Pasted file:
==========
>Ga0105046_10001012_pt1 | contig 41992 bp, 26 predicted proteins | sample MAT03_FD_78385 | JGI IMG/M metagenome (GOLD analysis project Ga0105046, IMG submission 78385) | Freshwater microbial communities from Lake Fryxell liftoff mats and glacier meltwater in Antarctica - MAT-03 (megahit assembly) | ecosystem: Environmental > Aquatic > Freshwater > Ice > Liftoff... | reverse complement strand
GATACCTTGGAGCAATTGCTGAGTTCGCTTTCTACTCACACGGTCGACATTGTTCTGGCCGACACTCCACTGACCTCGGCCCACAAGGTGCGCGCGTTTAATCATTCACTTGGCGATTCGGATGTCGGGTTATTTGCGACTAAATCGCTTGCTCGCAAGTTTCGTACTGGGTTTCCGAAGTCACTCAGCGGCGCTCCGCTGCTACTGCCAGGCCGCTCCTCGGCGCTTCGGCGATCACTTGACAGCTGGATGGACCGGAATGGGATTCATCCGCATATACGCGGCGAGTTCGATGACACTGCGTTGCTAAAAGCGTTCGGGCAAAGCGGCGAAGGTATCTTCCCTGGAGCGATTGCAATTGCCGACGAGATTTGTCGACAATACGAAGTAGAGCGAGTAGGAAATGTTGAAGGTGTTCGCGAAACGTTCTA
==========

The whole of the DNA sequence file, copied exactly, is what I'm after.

>Ga0105046_10001012_pt1 | contig 41992 bp, 26 predicted proteins | sample MAT03_FD_78385 | JGI IMG/M metagenome (GOLD analysis project Ga0105046, IMG submission 78385) | Freshwater microbial communities from Lake Fryxell liftoff mats and glacier meltwater in Antarctica - MAT-03 (megahit assembly) | ecosystem: Environmental > Aquatic > Freshwater > Ice > Liftoff... | reverse complement strand
GATACCTTGGAGCAATTGCTGAGTTCGCTTTCTACTCACACGGTCGACATTGTTCTGGCCGACACTCCACTGACCTCGGCCCACAAGGTGCGCGCGTTTAATCATTCACTTGGCGATTCGGATGTCGGGTTATTTGCGACTAAATCGCTTGCTCGCAAGTTTCGTACTGGGTTTCCGAAGTCACTCAGCGGCGCTCCGCTGCTACTGCCAGGCCGCTCCTCGGCGCTTCGGCGATCACTTGACAGCTGGATGGACCGGAATGGGATTCATCCGCATATACGCGGCGAGTTCGATGACACTGCGTTGCTAAAAGCGTTCGGGCAAAGCGGCGAAGGTATCTTCCCTGGAGCGATTGCAATTGCCGACGAGATTTGTCGACAATACGAAGTAGAGCGAGTAGGAAATGTTGAAGGTGTTCGCGAAACGTTCTA